- If the contract does not have a force majeure provision, then look to the governing law of the contract for guidance on common law force majeure claims or frustration of purpose claims. Even if a company cannot claim force majeure, it may be able to claim that its performance of the contract is frustrated by events beyond its control. Again, this is generally a question of state common law, and each state’s laws may vary.
If you receive a force majeure claim: If your company receives a claim from its supplier or another contracting party that such other party cannot perform due to force majeure, the first step, again, is to review your contract.
- Check whether the other party has complied with the force majeure provision:
- Is COVID-19 clearly covered as a force majeure under the language of the provision? If not, DO NOT concede that COVID-19 is a force majeure.
- Has the other party followed the requirements of the force majeure provision, such as providing prompt and adequate notice and attempting to resume performance or mitigate damages? If not, document any failures to comply.
- Ask for Information/Documentation and a plan for resuming performance:
- Even if the force majeure clause does not expressly require it, ask the other party to provide, in writing: (a) detailed information about the cause and scope of the nonperformance, (b) a plan and timeline for resuming performance, and (c) a description of other risk mitigation efforts that the other party will employ.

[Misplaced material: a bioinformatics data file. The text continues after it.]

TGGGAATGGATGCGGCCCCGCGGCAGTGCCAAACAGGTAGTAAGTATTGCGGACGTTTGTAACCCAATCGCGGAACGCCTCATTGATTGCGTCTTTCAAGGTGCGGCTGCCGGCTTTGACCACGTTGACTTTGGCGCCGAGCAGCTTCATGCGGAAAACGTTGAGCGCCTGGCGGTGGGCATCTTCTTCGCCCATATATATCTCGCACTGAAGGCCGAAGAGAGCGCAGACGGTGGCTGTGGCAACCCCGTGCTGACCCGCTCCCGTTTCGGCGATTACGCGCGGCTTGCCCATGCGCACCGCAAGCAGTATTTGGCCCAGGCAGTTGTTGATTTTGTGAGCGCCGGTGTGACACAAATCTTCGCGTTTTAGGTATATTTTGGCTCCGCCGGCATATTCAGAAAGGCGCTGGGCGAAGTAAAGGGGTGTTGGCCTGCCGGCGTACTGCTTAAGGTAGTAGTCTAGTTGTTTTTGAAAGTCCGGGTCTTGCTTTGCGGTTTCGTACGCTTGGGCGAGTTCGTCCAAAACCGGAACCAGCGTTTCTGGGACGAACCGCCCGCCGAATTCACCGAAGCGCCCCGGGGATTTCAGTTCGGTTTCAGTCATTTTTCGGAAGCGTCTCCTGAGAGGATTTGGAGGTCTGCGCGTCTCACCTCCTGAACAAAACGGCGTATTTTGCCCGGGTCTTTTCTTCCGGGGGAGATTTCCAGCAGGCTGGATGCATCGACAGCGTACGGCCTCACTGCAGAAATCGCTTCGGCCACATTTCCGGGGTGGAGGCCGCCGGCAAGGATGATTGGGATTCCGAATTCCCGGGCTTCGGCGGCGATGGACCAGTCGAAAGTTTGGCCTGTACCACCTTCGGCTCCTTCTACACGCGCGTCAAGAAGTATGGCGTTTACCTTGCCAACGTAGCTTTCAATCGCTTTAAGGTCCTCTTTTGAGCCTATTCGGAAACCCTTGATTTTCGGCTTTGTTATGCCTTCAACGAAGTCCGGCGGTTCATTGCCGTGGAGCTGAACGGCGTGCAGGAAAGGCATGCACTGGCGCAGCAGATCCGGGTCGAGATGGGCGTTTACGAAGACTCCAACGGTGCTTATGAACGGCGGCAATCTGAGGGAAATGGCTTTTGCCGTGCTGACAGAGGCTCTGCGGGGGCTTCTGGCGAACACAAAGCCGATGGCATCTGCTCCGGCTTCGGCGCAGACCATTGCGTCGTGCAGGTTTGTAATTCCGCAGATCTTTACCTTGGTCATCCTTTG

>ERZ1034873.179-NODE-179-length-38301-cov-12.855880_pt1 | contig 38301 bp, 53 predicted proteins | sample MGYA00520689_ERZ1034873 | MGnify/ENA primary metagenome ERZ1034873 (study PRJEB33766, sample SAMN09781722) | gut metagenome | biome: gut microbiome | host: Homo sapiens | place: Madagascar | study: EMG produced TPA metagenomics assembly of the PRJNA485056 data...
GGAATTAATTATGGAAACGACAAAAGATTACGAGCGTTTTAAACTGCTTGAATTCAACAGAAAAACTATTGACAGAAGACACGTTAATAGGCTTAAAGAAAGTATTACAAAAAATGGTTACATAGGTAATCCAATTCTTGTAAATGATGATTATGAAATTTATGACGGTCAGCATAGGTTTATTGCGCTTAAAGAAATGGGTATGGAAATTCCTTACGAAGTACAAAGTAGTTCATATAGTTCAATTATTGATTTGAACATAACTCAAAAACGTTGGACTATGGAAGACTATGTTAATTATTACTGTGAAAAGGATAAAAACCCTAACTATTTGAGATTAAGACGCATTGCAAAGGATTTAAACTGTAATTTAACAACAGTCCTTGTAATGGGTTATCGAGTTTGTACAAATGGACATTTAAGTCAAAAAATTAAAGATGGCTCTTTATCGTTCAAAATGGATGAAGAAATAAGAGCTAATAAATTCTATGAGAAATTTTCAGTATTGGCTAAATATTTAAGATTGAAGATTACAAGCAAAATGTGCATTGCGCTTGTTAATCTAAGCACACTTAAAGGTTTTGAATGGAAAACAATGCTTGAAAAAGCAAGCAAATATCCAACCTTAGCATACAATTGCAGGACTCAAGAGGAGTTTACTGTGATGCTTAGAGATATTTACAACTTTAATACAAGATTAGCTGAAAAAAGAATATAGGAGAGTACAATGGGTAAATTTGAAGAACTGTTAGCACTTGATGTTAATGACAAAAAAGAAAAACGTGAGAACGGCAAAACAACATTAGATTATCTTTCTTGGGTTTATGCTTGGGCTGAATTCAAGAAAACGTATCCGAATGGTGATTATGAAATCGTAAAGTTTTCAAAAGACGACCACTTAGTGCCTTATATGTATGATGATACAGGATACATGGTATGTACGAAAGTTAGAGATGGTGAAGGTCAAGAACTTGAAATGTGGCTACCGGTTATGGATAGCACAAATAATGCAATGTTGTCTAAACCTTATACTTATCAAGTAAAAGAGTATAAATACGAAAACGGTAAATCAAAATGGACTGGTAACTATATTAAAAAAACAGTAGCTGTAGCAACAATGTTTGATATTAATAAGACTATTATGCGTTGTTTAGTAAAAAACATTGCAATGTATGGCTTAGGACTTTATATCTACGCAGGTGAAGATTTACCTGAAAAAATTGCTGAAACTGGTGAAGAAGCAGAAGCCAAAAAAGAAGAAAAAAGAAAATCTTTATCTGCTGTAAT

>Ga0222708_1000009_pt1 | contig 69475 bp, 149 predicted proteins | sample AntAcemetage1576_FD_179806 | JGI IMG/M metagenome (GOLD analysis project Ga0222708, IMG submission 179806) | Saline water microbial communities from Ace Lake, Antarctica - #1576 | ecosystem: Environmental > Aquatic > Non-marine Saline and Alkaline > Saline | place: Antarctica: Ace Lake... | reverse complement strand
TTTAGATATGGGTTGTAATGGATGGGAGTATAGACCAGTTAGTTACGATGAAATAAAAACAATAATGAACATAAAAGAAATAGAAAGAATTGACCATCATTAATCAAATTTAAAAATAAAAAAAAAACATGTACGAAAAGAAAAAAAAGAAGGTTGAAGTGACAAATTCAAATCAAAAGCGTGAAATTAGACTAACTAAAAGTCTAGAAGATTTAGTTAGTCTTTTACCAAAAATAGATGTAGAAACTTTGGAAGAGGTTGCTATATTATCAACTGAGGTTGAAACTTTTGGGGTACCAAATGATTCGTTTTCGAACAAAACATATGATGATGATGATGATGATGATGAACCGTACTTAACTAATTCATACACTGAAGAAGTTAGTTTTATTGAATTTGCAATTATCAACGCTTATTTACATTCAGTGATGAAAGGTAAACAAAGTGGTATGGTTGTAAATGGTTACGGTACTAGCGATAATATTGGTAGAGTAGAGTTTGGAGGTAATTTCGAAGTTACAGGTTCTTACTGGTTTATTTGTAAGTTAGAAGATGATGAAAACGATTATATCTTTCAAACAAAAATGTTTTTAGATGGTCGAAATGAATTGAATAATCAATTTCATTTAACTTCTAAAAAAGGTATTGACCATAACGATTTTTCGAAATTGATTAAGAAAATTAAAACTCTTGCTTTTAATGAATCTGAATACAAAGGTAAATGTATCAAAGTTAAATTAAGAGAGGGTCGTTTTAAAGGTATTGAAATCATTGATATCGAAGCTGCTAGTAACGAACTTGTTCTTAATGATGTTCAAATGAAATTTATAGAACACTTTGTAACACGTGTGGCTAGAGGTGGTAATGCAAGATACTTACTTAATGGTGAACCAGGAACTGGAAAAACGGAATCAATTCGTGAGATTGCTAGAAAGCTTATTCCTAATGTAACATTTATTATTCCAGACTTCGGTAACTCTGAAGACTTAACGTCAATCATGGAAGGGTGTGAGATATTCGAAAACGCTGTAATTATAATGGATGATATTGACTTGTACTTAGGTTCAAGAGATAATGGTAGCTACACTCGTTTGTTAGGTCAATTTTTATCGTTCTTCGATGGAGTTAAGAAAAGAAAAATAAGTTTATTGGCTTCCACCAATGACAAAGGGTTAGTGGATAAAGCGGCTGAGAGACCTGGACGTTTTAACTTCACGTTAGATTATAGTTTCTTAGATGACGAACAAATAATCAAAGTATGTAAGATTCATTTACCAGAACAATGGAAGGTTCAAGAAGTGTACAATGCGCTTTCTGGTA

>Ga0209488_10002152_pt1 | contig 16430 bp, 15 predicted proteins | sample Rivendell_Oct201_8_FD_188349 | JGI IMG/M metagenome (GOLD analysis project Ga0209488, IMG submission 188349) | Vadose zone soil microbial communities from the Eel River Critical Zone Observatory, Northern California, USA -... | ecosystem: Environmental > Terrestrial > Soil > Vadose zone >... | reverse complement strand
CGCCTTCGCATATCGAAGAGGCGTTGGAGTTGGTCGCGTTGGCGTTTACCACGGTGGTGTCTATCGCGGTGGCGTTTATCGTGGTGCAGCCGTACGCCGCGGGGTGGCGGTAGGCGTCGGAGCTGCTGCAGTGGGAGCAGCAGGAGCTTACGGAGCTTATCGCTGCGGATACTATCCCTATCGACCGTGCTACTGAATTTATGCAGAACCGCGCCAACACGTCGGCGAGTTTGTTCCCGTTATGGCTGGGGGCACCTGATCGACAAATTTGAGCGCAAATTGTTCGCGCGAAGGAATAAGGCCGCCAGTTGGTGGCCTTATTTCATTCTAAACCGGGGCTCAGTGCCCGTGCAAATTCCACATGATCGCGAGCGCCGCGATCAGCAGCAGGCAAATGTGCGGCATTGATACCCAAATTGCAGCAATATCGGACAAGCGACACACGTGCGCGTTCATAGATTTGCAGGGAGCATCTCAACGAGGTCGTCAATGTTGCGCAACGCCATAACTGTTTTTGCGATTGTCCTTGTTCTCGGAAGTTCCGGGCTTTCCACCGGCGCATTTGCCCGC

- If your company and the other party agree on a plan to mitigate the effects of the force majeure, consider whether to include the plan in a formal amendment to the contract, so that your company can claim breach of the amended contract if the other party does not perform in accordance with the agreed plan.
Other Relevant Provisions: In addition to checking force majeure provisions, other provisions of affected contracts should be reviewed closely. Supply contracts, in particular, may have other provisions triggered by the effects of COVID-19 and resulting supply shortages, such as:
- Supply Failure: Buyers and suppliers of goods affected by the COVID-19 pandemic should check their supply agreements for “supply failure” provisions that may trigger a buyer’s right to source products from other suppliers, cancel orders, terminate the agreement or obtain other remedies in the event that the supplier cannot supply.
- Allocation Priority: Supply agreements also may contain provisions that govern the allocation of inventory in the event of a shortage of goods. Such provisions may require the supplier to give certain customers priority or allocate goods on a pro-rata basis among customers.
The effects of COVID-19 are only just beginning to ripple through supply chains and other contractual arrangements. If you need assistance reviewing your contracts or the law to determine your rights, please contact:
Jennifer van Doren, Partner
Morningstar Law Group, Raleigh, NC
t: +1 919 590 0374
Morningstar Law Group are a WLN member firm; with offices in Raleigh & Durham, North Carolina.